Social Media Digest: Facebook Flops, Twitter Tightens Up & Instagram Innovates

  • Social Media

Welcome back to our latest instalment of what’s hot in the world of social media. Now that we’ve all just about got over the loss of London 2012, it’s time to re-focus our energies and see what’s going to be grabbing our attention between now and Rio 2016.

1. Twitter has seized more control over tweets by severely tightening the rules that allow software developed by third parties to access them, in a move designed to help its fledgling advertising business turn a profit. The new regime, an update to the Twitter API, means the number of people allowed to user popular third-party clients such as Echofon and Tweetbot will be capped. Twitter’s own software is likely to benefit; the firm warned outsiders not to create competing apps. Developers who create new Twitter apps will only be allowed to have a maximum of 100,000 users. Existing software with more than 100,000 users will be allowed to double their user base before hitting Twitter’s cap. The reaction to this news has been, understandably, negative.

2. Facebook shares dropped below $20 to a new low, extending a slump that has marred the third-biggest US initial public offering and dented retail investor confidence in equity issues. The shares suffered after the first expiration of a ban that prohibited pre-IPO investors from trading their holdings, releasing 271m shares. Almost 2bn shares will become eligible for trading over the next 10 months, but analysts expect the most volatility in November, when the largest tranche – held by Facebook employees – will be freed.

3. Yesterday Instagram unveiled an overhauled version of its popular iOS app, one that lets users see their photographs arrayed on a map of where they were taken. Thursday’s launch was the second major update to Instagram since it was purchased by Facebook in April. The first update–understandably–tightened the app’s integration with its parent social networking service. The debut of Instagram 3.0, however, focuses more on improving the user experience. The most obvious difference is the addition of the Photo Maps feature. Users can opt to have new pictures automatically added to the map; they can also pick-and-choose from their library of older Instagram photos to decide which could–and should–be retroactively added to that map.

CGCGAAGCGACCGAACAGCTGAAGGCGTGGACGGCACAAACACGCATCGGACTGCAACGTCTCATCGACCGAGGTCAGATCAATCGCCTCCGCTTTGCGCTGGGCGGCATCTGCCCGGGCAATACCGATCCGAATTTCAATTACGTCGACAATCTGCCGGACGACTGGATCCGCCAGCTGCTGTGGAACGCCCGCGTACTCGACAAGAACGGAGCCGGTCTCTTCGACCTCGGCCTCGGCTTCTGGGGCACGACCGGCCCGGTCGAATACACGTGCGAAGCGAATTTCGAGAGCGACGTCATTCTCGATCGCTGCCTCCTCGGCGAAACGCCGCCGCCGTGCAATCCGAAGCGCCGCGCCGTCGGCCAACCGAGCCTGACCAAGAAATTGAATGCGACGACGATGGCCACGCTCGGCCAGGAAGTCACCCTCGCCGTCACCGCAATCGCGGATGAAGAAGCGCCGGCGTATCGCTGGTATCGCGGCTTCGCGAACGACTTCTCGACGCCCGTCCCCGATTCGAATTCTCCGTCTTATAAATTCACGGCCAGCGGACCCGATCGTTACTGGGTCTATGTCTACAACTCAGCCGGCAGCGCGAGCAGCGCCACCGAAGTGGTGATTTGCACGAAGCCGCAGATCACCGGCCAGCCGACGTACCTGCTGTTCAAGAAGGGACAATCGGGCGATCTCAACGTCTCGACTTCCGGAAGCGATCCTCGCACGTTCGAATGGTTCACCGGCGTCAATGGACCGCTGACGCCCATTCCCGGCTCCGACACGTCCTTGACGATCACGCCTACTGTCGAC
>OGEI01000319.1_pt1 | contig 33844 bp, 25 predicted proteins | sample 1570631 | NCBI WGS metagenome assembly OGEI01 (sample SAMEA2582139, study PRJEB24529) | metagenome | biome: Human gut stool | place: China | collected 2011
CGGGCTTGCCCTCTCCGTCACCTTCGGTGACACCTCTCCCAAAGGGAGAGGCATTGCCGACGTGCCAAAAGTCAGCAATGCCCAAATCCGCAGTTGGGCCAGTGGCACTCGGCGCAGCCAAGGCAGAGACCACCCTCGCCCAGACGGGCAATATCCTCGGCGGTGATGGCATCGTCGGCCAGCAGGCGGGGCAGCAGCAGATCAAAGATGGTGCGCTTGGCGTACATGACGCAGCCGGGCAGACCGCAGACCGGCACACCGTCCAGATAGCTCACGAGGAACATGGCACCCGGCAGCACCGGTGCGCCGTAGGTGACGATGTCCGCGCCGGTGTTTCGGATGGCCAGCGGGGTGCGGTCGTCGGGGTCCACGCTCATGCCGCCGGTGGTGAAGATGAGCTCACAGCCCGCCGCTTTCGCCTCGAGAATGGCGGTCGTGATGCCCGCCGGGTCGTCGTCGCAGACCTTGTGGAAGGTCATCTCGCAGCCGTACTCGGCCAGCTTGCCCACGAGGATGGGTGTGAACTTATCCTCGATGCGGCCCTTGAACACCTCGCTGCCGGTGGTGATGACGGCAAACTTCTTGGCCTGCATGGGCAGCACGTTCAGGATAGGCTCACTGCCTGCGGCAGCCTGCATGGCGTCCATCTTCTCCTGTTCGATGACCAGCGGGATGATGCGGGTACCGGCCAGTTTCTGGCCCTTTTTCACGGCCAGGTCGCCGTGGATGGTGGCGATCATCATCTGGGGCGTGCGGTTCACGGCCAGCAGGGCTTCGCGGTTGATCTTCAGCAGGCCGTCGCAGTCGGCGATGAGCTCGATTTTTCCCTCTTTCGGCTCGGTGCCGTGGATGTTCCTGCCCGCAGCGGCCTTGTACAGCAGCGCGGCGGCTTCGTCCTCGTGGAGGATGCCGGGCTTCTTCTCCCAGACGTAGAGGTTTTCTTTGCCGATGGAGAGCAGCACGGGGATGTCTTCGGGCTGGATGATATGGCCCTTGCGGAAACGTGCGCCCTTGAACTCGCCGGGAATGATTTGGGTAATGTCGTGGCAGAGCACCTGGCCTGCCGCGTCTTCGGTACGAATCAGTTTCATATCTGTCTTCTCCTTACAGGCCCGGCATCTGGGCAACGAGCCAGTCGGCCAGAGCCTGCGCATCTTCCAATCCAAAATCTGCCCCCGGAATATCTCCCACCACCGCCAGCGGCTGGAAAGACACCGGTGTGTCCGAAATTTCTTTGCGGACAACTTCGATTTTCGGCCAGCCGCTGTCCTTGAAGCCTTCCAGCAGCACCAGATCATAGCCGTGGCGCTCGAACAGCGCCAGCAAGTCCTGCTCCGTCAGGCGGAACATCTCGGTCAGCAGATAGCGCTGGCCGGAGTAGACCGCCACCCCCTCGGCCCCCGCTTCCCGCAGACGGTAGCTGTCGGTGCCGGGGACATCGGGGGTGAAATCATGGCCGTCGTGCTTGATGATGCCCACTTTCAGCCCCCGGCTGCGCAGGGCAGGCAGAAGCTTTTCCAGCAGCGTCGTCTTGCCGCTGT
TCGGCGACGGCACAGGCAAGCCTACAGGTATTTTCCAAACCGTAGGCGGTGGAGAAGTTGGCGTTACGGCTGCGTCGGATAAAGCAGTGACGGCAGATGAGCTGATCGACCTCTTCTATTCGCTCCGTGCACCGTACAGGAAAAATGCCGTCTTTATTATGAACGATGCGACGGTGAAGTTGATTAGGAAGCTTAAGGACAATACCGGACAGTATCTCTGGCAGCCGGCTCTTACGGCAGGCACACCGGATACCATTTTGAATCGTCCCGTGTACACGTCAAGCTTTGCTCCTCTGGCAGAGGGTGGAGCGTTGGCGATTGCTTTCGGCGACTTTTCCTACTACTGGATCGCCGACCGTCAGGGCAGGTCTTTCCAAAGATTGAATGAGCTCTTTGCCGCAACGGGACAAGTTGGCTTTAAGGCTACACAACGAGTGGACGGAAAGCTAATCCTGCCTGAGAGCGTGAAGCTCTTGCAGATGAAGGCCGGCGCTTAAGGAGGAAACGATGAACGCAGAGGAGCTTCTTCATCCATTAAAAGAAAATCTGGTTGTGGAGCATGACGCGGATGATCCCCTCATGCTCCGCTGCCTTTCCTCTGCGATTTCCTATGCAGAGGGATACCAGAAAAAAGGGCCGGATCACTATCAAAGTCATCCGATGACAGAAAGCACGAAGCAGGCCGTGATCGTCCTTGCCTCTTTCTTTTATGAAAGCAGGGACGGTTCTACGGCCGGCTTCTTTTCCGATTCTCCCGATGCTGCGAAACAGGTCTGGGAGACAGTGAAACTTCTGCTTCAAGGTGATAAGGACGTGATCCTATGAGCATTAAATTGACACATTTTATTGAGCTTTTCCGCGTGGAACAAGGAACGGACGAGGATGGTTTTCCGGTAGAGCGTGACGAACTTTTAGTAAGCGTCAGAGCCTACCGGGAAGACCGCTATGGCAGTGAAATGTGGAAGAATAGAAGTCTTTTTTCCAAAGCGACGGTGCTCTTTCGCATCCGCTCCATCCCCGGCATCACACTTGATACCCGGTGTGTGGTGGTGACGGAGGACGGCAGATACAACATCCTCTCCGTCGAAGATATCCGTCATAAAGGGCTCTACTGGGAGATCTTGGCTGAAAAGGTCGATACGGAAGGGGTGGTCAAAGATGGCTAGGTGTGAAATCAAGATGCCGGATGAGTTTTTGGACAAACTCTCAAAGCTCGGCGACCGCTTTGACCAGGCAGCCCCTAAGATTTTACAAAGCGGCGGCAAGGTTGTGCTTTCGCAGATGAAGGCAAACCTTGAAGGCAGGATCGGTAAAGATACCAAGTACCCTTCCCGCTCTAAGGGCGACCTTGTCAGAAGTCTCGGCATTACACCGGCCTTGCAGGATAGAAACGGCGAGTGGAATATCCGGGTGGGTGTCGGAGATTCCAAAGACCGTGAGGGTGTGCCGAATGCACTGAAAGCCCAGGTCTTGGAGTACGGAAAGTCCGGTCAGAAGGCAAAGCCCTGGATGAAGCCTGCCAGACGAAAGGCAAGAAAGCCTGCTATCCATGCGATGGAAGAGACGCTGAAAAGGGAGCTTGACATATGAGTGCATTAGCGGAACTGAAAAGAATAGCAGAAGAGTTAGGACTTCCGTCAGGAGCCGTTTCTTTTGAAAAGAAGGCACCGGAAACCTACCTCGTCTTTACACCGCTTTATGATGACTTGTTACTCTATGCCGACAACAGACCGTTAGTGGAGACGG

4. Quora, where did you go? After such a dramatic start, things seem to have tailed off somewhat for the platform. However, staff are busy making tweaks as we speak. The portal changed a feature that shared the content users looked at on the site with other site members. According to product manager Sandra Liu Huang, the site received a lot of feedback from people who weren’t comfortable with their activity being broadly shared with the people following them. “So we’re going to stop showing stories in feed about what people are viewing,” she wrote. The rest of the feature, known as Views, will remain in place; the only views that the site will record are from feeds, topic pages a user follows, and clicks on digest emails.